Emotional Positioning System

I was driving the other day thinking about the world before GPS.  I can remember when our family bought one of the first Garmin GPS systems and how amazing it was to always know where we were, where we were going, and where we came from. All we had to do was enter a destination and the path was clear! Even if hunger, accident, or the “Biggest Ball of Twine in Minnesota” interrupted our trip, it was easy to get right back on track. There was a great stress release in knowing that we could easily get right back on track and reach the goal destination.  The entire psychology of road trips has changed because of the GPS.  Priorities have shifted to other challenges and the concept of getting lost is, well...lost!

We need to make this same shift as leaders when it comes to emotions. Often when I am coaching to leaders they sound lost. They know they are in pain, that their staff is in pain.  They see the cracks. They want change.  However, they just end up spinning their tires when it comes to progress out of that pain. Today, I was talking to a client who had to terminate a staff member due to attendance issues and predicted that he was would be doing the same thing again in a week or two. I asked him if he thought this might be symptoms of a larger, systemic problem. He paused in thought, said, “You know I’m feeling like it is, but I know I shouldn’t lead with my feelings. The company has decided we need to revamp the PTO policy and we(managers) need to enforce it more diligently.” Sound familiar?  

You have recognized intuitively that the problem is deeper, but rather than exploring this intuition to develop solutions, you jump to the next best (tangible) thing such as endless meetings around revisions of the PTO policy while never addressing the elephant in the room.  I this particular case, I brought him back to his first comment on his gut feeling and encouraged him to explore that feeling deeper. We uncovered a plethora of wisdom about his team, their needs, and hashed out a concrete action plan that he was able to start implementing immediately. In short, I encouraged him to use his EPS: Emotional Positioning System.  Once he tapped into his EPS the path was clear!

All too often we are taught, directly or indirectly, that emotions are the problem and have no place in the professional arena.  Think about it, it’s an insult to call someone emotional.  Emotions are treated as something bad or dangerous.  They are best to be repressed and/or denied: There’s no crying in baseball!  Sure, emotions can be jarring, overwhelming, and disorienting. However, like this world before GPS, cutting off from our emotions is like flying blind and just leaves you lost.  Emotions are a wealth of information and contain deep wisdom about the world around us.  They are part of a natural process that has guided humans successfully for thousands of years. Most of all, as I discussed in the previous post, emotions are part of us whether we like it or not.

Developing your EPS is key to fast, efficient, proactive management!  Emotional Quotient (aka Emotional Intelligence) is the ability to have and experience one’s emotional state while not being subject to it. A common misconception is that someone with a high EQ does not experience emotions, which could not be further from the truth.  Affective based leaders have the ability to access the information within the emotional bandwidth and orient themselves based on that rich wealth of knowledge.  Emotions can be broken down into two primary categories:  attraction or repulsion. In other words, you are trying access something or avoid it. Happiness is an attraction.  Anger a repulsion. Jealousy is an attraction and disgust is a repulsion.  Contentment is an attraction and so on. Like the GPS, the EPS can tell you if you are getting closer or further from your destination. That being said, GPS is terrible at driving the car.  I am not advocating that we surrender to our emotions and let them lead us blindly around this world. Emotions are meant to be a copilot and never a pilot.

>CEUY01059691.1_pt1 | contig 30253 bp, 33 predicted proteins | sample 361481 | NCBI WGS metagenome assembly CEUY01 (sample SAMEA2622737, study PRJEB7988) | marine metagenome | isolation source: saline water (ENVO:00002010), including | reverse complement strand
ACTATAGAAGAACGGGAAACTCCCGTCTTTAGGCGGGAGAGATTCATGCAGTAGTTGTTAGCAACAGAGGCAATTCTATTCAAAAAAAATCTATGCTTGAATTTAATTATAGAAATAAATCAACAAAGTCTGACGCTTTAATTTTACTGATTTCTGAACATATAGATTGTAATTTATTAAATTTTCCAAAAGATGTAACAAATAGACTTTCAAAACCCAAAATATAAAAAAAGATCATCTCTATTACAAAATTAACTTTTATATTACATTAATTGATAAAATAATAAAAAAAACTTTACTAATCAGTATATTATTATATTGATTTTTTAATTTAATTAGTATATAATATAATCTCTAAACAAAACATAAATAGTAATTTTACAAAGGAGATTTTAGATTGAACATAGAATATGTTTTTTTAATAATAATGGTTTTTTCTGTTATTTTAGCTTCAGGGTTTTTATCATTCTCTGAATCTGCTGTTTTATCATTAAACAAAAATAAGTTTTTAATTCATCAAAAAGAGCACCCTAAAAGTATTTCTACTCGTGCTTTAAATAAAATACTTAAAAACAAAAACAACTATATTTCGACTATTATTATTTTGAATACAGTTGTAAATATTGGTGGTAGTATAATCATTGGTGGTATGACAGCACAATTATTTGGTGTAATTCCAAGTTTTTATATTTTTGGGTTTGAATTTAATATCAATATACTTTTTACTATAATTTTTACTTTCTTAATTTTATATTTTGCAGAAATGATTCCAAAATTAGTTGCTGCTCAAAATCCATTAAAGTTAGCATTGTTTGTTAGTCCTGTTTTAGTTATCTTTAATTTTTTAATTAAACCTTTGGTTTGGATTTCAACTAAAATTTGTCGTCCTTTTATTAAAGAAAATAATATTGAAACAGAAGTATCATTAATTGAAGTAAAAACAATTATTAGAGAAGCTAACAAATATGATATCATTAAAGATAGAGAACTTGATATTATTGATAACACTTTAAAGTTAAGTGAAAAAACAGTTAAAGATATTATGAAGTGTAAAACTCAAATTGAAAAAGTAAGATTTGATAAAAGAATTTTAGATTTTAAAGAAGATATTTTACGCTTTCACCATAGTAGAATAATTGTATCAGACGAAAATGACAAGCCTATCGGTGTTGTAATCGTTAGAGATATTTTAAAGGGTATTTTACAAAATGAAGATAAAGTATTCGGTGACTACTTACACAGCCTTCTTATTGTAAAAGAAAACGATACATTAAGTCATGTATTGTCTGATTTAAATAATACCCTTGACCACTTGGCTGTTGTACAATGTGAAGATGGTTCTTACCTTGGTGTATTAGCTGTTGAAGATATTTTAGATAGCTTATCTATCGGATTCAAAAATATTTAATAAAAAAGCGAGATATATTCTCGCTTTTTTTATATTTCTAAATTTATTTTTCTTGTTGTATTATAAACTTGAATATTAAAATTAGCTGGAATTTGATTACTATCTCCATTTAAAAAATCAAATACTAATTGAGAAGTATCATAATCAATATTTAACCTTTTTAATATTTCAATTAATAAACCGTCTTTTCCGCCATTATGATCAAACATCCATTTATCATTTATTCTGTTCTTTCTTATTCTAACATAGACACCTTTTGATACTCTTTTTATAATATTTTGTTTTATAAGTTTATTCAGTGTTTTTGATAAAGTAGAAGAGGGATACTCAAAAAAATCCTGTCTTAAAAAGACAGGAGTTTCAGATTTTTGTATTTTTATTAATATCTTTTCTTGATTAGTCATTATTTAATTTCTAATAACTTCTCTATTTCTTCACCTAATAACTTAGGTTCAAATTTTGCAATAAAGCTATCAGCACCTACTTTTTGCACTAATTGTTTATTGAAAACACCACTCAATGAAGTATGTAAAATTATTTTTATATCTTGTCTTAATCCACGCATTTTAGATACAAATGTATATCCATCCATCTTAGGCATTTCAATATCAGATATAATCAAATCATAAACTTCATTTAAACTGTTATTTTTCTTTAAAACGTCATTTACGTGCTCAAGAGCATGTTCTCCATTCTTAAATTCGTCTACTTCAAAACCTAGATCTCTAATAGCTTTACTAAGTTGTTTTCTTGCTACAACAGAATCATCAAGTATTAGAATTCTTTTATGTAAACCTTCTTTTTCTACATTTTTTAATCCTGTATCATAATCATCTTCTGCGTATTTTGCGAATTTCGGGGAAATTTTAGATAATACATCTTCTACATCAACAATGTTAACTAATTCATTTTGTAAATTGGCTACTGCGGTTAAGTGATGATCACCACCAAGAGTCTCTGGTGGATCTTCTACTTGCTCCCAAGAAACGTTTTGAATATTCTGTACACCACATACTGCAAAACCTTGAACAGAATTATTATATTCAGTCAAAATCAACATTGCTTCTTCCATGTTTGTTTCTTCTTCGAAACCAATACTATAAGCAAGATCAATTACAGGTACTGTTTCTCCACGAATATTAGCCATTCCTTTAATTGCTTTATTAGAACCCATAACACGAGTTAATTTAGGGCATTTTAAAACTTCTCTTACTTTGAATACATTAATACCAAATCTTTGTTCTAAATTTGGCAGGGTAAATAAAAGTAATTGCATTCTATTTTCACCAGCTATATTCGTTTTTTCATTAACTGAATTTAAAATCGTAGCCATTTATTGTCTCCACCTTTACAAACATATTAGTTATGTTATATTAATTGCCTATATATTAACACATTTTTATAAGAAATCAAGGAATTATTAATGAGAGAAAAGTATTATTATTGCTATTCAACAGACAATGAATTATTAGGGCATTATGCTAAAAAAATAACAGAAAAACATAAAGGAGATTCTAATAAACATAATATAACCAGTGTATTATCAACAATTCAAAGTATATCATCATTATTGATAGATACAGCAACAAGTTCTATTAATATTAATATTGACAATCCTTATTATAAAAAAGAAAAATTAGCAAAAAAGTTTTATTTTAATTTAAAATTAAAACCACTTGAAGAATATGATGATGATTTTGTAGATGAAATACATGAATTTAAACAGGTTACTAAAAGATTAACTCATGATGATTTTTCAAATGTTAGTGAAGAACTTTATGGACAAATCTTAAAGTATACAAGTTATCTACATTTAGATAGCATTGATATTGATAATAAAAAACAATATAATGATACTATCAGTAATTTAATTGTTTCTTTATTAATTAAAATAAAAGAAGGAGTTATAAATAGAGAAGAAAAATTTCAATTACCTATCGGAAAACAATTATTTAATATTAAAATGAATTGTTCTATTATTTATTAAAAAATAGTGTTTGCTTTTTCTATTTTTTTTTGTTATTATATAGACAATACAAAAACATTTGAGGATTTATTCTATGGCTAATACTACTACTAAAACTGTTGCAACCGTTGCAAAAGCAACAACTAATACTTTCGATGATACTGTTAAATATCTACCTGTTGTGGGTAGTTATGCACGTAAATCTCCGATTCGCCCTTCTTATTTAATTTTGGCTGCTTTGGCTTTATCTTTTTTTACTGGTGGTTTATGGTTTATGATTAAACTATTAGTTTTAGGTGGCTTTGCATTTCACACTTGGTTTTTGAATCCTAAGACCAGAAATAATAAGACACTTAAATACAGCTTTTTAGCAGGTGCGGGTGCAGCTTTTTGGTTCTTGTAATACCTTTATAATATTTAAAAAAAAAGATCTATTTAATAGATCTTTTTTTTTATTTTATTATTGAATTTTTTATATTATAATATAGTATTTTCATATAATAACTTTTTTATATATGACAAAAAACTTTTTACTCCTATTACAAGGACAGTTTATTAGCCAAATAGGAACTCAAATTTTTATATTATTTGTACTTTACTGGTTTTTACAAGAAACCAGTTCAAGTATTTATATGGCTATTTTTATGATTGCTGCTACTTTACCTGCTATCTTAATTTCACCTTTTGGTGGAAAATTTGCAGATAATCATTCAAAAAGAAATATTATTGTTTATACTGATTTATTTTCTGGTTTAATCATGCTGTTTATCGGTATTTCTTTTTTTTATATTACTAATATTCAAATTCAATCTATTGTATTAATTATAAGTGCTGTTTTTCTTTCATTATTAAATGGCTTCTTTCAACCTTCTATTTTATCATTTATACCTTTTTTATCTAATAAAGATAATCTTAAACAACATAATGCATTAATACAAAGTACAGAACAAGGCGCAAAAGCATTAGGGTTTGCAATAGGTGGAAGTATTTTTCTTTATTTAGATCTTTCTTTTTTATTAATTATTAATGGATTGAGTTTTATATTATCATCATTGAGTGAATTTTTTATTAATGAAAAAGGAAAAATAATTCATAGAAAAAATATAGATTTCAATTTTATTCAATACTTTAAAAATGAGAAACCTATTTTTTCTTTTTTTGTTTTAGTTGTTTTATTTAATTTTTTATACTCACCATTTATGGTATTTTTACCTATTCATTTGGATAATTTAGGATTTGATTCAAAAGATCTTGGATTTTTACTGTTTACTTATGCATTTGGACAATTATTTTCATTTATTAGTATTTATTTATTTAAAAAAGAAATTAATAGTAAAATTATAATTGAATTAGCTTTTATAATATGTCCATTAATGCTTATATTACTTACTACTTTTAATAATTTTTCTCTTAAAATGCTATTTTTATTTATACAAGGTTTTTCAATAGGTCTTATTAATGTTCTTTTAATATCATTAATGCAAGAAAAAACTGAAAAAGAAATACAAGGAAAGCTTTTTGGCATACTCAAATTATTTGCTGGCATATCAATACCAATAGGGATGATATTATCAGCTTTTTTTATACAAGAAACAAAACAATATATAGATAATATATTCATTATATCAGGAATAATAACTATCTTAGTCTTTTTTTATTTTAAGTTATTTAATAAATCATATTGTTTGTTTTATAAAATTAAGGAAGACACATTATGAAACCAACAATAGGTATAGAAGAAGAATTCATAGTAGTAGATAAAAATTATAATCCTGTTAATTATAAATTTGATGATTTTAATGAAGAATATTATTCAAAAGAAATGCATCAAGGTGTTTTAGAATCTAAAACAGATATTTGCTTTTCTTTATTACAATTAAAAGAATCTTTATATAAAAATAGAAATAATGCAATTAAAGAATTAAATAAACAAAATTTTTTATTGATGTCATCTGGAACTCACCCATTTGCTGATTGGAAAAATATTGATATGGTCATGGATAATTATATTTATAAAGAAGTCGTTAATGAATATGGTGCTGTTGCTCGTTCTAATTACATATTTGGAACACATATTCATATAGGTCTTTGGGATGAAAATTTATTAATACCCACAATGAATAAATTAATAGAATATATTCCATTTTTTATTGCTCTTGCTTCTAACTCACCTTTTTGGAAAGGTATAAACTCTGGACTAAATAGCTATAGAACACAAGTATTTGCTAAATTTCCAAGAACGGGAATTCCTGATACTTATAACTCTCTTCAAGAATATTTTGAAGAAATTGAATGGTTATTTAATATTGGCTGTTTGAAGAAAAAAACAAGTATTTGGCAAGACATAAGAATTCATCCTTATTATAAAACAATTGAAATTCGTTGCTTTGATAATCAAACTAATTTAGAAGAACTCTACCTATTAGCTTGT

Developing EQ and your EPS to become an Affect Leader cannot happen overnight.  It is an art form and not a skill. First you need to develop your sense of awareness or mindfulness to be able to observe your emotions.  It is difficult to do this without slipping into analyzing of judging.  Try find simple single words to describe the emotion.  I am feeling disappointed. Take a moment to feel the emotion without shifting to the next thing. This might be unsettling at first, but with practice it will become easier. Second you want to try to identify what is behind that emotion. Is there an unmet need or request you should be making?  As you are observing your emotions, cast your net a little broader and see what thoughts start to emerge. Try to keep a spirit of observing and not analyzing. At this point the path will start to emerge out of the fog. It might go like this: 1) I am feeling disappointed.  2) I really thought that person X would have shown up on time after our talk. I need them to respect the expectations I’ve placed as their manager. Lastly, as the leader, you need to address the situation once the path starts to become clear. Beware, this wil not be a linear path. You will be repeating the above steps over and over constantly. You cannot successfully drive to you destination by glancing at the GPS once.  You need to stay diligent and continue to follow its lead as new intersections emerge.

Shawn MeredithComment